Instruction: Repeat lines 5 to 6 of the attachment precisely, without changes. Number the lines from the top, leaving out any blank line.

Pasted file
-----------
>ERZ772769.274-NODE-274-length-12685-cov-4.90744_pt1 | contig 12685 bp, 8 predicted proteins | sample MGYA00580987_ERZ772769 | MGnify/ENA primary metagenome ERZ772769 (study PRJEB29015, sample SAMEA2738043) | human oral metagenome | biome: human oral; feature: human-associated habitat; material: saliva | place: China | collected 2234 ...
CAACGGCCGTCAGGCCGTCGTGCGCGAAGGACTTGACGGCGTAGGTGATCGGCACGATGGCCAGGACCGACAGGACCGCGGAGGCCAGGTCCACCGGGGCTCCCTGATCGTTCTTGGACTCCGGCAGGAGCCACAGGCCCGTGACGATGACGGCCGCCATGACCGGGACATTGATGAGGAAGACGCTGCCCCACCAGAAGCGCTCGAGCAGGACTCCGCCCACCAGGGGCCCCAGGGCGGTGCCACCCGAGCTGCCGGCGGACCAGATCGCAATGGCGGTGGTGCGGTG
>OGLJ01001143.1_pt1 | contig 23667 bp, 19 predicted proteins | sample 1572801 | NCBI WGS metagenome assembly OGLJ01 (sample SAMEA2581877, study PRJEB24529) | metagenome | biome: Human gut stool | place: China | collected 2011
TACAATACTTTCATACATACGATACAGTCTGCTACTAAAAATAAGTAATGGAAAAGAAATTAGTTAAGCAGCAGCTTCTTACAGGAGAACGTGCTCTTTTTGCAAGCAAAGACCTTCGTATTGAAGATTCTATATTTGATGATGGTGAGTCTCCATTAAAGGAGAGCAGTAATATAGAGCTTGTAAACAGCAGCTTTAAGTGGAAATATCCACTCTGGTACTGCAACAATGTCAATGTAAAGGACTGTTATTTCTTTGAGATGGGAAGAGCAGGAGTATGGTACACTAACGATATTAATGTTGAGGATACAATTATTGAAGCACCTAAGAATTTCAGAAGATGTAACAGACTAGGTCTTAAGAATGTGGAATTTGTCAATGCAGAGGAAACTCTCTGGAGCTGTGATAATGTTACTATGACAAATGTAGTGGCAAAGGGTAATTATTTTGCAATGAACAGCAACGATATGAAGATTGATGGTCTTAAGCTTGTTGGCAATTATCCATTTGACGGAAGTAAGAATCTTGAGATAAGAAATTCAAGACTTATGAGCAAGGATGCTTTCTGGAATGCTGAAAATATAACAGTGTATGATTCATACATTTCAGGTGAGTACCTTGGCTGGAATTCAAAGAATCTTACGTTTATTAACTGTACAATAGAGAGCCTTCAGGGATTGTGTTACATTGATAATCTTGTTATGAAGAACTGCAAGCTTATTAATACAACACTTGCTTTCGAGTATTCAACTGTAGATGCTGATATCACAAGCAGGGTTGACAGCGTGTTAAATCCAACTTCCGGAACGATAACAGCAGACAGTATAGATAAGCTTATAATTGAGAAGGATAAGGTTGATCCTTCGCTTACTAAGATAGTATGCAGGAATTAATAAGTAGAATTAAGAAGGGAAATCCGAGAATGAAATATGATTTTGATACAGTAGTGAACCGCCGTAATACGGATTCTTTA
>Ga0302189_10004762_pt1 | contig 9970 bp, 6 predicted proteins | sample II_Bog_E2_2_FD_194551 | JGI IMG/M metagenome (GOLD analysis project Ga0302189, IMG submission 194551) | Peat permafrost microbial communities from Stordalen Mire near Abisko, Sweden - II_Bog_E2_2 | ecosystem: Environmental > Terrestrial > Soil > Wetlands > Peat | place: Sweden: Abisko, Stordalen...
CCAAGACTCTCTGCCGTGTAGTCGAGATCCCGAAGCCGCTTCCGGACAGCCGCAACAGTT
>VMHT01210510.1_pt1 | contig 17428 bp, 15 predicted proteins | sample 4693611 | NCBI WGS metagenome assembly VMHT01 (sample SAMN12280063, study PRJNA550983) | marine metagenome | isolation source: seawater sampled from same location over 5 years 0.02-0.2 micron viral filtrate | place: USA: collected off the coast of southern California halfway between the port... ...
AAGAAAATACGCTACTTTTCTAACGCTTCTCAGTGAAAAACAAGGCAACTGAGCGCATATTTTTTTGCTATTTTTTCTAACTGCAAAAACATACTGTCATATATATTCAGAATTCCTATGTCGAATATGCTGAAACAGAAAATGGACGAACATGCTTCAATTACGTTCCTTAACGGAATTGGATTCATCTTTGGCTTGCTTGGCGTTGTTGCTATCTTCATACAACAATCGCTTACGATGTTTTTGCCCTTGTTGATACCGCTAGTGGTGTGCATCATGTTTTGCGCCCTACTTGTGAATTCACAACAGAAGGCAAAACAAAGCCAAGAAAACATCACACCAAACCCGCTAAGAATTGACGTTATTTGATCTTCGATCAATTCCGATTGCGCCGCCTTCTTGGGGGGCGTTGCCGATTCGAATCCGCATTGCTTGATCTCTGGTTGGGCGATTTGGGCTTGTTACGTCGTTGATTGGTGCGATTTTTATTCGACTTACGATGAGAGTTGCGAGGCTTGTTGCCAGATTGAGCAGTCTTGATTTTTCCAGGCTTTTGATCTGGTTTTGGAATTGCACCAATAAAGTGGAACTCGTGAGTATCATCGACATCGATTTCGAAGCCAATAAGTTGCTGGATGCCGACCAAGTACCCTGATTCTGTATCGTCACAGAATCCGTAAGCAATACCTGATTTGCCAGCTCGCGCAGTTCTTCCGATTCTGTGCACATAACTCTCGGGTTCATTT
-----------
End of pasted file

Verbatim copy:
>Ga0302189_10004762_pt1 | contig 9970 bp, 6 predicted proteins | sample II_Bog_E2_2_FD_194551 | JGI IMG/M metagenome (GOLD analysis project Ga0302189, IMG submission 194551) | Peat permafrost microbial communities from Stordalen Mire near Abisko, Sweden - II_Bog_E2_2 | ecosystem: Environmental > Terrestrial > Soil > Wetlands > Peat | place: Sweden: Abisko, Stordalen...
CCAAGACTCTCTGCCGTGTAGTCGAGATCCCGAAGCCGCTTCCGGACAGCCGCAACAGTT